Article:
Christ healing the blind manOne objection that came up last week during my trip to Honduras was that miracles are impossible, so I’d like to look at that further here. This is a common objection by atheists because they believe nature – the physical universe – is all there is. A miracle is, by definition, supernatural, or “beyond nature”. So with this presupposition in place, any alleged miracle would have to have been an observational error (i.e. what appeared to happen didn’t really happen) or a causal assignment error (it happened, but we’ve assigned the wrong cause to it). But notice the possibility that’s ignored if we leave this bias in place: the straightforward explanation that what was reported really happened. If we are both honest and serious about science, we have to follow the evidence wherever it leads, and recognize when our personal biases are causing us to ignore evidence. With that in mind, I want to address the logical possibility of miracles.

Miracles could be defined as the interaction of God with our physical universe. Parting the Red Sea, turning water into wine, raising Lazurus from the dead, healing the blind and crippled – these are all events that exhibited very real physical results, yet defy naturalistic explanation. The atheistic answer that the miraculous event has either been misreported or has a natural cause we haven’t discovered yet ignores the role the limits of our senses play. Science is based on being able to observe, in some way, the world around us. We typically do this directly through our senses (like sight), or indirectly through instruments that amplify these senses (like microscopes). We also observe events using instruments that can register phenomena that we can’t detect at all, amplified or not. For example, I used to use a scanning electron microscope that could provide images magnified far more than my eyes (or any other microscope in our lab) could provide. But it could also tell me what the composition of an unknown sample was because it could detect how electrons scattered off the sample in the vacuum chamber. Humans cannot sense electrons (except when getting shocked…), so this is a phenomenon we are completely oblivious to until we use an instrument that is capable of detecting it. Likewise, we have limits on the senses we do have. We can see visible light, but not infra-red or ultraviolet. Bees, however, can see in ultraviolet. We can hear a pretty wide range of sound waves, but we can’t hear the ultrasonic portion of the spectrum like dogs can. It then seems very rash to say that miracles are impossible simply because we can only sense the end effect of a miracle, but not the causal portion.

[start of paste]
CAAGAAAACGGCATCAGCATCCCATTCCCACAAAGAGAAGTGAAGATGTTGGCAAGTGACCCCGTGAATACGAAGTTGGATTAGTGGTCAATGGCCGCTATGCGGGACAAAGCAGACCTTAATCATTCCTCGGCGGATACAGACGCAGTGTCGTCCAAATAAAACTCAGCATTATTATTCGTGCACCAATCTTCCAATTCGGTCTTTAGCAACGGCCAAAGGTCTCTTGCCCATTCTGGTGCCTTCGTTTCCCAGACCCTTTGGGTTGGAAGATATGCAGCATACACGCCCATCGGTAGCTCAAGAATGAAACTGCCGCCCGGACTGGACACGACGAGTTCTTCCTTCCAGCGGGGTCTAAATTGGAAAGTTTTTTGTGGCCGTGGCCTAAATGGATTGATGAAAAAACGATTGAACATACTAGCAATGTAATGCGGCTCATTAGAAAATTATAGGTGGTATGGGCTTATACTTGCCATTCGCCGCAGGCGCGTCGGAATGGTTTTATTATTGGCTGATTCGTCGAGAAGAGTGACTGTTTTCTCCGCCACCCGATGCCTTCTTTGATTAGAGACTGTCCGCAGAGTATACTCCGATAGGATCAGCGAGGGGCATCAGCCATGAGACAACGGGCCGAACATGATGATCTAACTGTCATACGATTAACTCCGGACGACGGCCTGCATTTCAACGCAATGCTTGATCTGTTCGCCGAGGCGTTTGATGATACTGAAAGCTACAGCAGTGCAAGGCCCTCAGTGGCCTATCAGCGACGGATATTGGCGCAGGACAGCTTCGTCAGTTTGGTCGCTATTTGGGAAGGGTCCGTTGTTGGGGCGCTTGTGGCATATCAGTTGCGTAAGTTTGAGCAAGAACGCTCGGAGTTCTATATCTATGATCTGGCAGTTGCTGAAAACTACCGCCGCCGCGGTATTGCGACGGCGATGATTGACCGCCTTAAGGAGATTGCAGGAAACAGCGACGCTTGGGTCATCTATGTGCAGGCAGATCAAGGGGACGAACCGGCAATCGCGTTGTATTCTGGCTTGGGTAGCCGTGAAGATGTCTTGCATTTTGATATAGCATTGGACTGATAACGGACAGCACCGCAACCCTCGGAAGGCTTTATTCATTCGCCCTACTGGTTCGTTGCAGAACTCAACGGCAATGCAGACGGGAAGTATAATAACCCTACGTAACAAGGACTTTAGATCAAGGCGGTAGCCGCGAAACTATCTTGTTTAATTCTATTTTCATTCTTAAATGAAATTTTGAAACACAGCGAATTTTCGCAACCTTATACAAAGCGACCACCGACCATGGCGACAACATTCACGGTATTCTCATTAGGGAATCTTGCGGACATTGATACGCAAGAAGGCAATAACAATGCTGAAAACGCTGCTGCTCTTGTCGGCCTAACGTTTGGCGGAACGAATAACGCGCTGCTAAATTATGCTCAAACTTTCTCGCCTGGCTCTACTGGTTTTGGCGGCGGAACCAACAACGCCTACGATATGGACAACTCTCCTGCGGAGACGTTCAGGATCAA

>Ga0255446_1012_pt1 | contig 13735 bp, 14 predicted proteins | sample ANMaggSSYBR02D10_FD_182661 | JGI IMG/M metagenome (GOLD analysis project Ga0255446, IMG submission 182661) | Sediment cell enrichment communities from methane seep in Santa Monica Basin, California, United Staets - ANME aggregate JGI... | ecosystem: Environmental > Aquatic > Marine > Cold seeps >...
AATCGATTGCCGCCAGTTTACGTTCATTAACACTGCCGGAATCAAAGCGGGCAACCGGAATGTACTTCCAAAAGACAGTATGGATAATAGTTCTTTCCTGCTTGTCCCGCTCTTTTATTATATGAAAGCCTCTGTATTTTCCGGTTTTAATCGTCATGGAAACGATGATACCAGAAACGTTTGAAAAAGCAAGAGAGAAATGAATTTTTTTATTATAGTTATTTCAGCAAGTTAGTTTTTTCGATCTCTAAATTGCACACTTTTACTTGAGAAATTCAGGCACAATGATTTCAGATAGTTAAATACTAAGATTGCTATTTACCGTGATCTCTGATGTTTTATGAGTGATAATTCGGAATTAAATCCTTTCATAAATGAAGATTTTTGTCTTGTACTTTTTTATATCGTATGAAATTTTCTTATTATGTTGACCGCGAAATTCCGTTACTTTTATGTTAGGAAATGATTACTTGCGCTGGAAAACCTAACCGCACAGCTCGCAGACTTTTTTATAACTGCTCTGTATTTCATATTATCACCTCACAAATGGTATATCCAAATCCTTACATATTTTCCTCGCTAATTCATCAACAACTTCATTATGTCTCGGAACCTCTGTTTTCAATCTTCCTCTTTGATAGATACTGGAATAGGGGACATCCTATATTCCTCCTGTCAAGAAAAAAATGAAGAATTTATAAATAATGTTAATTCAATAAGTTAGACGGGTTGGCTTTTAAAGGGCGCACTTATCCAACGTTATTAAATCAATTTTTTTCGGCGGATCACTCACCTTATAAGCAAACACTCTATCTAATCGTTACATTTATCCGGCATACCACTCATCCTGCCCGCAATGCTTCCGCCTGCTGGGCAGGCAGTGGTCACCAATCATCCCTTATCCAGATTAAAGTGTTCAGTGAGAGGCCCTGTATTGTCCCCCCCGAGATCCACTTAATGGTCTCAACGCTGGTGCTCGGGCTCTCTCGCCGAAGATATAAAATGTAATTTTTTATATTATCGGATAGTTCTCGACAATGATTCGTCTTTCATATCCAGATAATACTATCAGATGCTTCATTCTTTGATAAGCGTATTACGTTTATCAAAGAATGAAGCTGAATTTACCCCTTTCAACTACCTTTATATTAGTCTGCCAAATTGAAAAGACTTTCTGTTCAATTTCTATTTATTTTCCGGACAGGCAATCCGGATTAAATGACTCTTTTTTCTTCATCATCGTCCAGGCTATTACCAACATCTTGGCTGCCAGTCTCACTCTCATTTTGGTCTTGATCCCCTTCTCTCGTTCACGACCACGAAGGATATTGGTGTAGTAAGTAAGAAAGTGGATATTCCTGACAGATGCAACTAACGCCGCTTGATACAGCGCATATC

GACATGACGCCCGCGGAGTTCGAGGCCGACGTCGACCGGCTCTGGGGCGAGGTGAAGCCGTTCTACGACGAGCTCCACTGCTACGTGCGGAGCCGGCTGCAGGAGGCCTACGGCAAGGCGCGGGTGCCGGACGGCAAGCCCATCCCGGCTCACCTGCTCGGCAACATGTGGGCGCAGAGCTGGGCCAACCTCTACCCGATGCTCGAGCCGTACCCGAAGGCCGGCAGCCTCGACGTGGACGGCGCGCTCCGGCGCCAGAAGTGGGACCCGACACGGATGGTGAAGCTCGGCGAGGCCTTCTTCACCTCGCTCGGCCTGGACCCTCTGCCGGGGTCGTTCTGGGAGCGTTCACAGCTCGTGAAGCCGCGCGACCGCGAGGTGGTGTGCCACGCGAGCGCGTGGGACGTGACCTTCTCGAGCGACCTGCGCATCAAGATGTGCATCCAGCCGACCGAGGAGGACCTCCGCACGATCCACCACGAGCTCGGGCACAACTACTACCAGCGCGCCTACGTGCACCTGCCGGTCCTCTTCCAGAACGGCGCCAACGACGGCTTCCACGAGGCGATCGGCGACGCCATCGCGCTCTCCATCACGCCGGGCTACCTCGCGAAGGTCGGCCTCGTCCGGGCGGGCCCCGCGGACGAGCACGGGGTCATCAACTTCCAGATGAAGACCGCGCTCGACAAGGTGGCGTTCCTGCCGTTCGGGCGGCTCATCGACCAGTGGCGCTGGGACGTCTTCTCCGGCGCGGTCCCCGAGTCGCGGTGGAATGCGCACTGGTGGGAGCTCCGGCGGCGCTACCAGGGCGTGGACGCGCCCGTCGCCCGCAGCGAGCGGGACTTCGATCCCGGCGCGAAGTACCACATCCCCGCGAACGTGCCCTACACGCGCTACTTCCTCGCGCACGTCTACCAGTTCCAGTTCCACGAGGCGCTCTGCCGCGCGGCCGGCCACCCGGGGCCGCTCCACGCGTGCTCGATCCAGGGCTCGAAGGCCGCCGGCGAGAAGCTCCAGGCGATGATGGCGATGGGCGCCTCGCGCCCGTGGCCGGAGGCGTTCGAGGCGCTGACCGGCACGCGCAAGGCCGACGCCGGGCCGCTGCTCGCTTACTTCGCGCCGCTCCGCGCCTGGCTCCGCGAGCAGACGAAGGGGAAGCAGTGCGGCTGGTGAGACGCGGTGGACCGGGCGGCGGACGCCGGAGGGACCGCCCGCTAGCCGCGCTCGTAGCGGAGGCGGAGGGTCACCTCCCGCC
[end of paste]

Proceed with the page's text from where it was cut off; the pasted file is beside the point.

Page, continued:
Does it matter that I can’t explain how God causes the miraculous physical effect? Not really. We take advantage of light and gravity everyday without question, even using the effects of these two phenomena to get electricity from solar panels and hydroelectric dams, despite the fact that we don’t understand the wave-particle duality of light or whether gravity is a wave or an as-yet undiscovered particle. Would we like to understand those and other natural objects and events fully? Of course! But our lack of full understanding doesn’t keep us from accepting the reality of what people have observed and reported throughout history.

Some will say that miracles are different because we can’t personally verify them experimentally like natural events. But by that logic, I shouldn’t believe what most scientists report because I don’t happen to have multimillion dollar lab equipment that I can use to confirm what some scientist said.

Others may say that we don’t have to personally verify everything, but it needs to be independently repeatable to be acceptable. But the greatest miracle, the creation of all nature (which would necessarily be outside of nature by the principle of causality), has only happened once and could never be duplicated without destroying all existing nature first. As a more modest example, we are all physically born only once, never to be repeated. Unique historical events don’t have to be repeatable to be acceptable. Also, it’s important to remember that what we have collected in the single volume of the Bible areĀ  multiple, independent reports of people observing Jesus alive after being most definitely dead.

When we look at the possibility of miracles, or the supernatural in general, we have to remember our own limitations. A man born blind can’t say that colors don’t exist simply because he’s never experienced sight. This is especially so if he has friends telling him they’ve experienced sight and the amazing kaleidoscope of colors it brings. In the same way, we can’t say the supernatural is impossibleĀ  just because we haven’t experienced it, and especially if otherwise reliable witnesses report miraculous occurrences. We have to be willing to follow the evidence. And when we are, we find it leads us to God.

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